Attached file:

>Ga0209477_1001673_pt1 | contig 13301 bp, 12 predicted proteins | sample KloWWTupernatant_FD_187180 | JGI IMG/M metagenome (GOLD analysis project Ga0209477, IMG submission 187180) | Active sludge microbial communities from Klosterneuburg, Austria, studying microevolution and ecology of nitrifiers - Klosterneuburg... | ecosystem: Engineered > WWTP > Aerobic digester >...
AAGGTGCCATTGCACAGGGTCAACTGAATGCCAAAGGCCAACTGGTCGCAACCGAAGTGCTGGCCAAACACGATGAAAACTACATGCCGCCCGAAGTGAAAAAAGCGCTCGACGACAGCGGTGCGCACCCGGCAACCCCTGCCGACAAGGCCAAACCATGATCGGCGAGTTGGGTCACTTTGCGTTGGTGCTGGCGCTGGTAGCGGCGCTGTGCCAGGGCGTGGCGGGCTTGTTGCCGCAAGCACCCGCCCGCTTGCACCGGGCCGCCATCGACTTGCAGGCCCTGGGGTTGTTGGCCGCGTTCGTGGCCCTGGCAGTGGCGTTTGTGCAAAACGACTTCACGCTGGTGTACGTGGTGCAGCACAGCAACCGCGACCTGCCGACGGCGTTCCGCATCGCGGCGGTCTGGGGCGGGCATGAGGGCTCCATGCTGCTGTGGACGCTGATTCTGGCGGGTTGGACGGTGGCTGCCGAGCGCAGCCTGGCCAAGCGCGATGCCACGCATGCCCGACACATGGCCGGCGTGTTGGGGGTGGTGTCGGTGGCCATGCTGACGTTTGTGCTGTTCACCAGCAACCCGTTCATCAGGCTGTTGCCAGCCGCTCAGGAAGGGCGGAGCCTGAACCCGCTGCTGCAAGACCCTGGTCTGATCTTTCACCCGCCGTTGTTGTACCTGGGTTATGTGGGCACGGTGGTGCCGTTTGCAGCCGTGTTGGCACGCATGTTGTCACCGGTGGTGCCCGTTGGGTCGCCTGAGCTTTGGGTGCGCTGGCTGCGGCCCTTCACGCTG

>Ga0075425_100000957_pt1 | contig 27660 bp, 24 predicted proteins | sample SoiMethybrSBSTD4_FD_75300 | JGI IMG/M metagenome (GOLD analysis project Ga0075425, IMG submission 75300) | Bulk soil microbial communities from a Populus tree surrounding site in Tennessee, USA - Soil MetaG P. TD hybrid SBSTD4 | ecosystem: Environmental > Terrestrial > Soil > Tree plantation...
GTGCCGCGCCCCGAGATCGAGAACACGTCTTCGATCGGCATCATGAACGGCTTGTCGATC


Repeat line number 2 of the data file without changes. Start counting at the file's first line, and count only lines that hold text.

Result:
AAGGTGCCATTGCACAGGGTCAACTGAATGCCAAAGGCCAACTGGTCGCAACCGAAGTGCTGGCCAAACACGATGAAAACTACATGCCGCCCGAAGTGAAAAAAGCGCTCGACGACAGCGGTGCGCACCCGGCAACCCCTGCCGACAAGGCCAAACCATGATCGGCGAGTTGGGTCACTTTGCGTTGGTGCTGGCGCTGGTAGCGGCGCTGTGCCAGGGCGTGGCGGGCTTGTTGCCGCAAGCACCCGCCCGCTTGCACCGGGCCGCCATCGACTTGCAGGCCCTGGGGTTGTTGGCCGCGTTCGTGGCCCTGGCAGTGGCGTTTGTGCAAAACGACTTCACGCTGGTGTACGTGGTGCAGCACAGCAACCGCGACCTGCCGACGGCGTTCCGCATCGCGGCGGTCTGGGGCGGGCATGAGGGCTCCATGCTGCTGTGGACGCTGATTCTGGCGGGTTGGACGGTGGCTGCCGAGCGCAGCCTGGCCAAGCGCGATGCCACGCATGCCCGACACATGGCCGGCGTGTTGGGGGTGGTGTCGGTGGCCATGCTGACGTTTGTGCTGTTCACCAGCAACCCGTTCATCAGGCTGTTGCCAGCCGCTCAGGAAGGGCGGAGCCTGAACCCGCTGCTGCAAGACCCTGGTCTGATCTTTCACCCGCCGTTGTTGTACCTGGGTTATGTGGGCACGGTGGTGCCGTTTGCAGCCGTGTTGGCACGCATGTTGTCACCGGTGGTGCCCGTTGGGTCGCCTGAGCTTTGGGTGCGCTGGCTGCGGCCCTTCACGCTG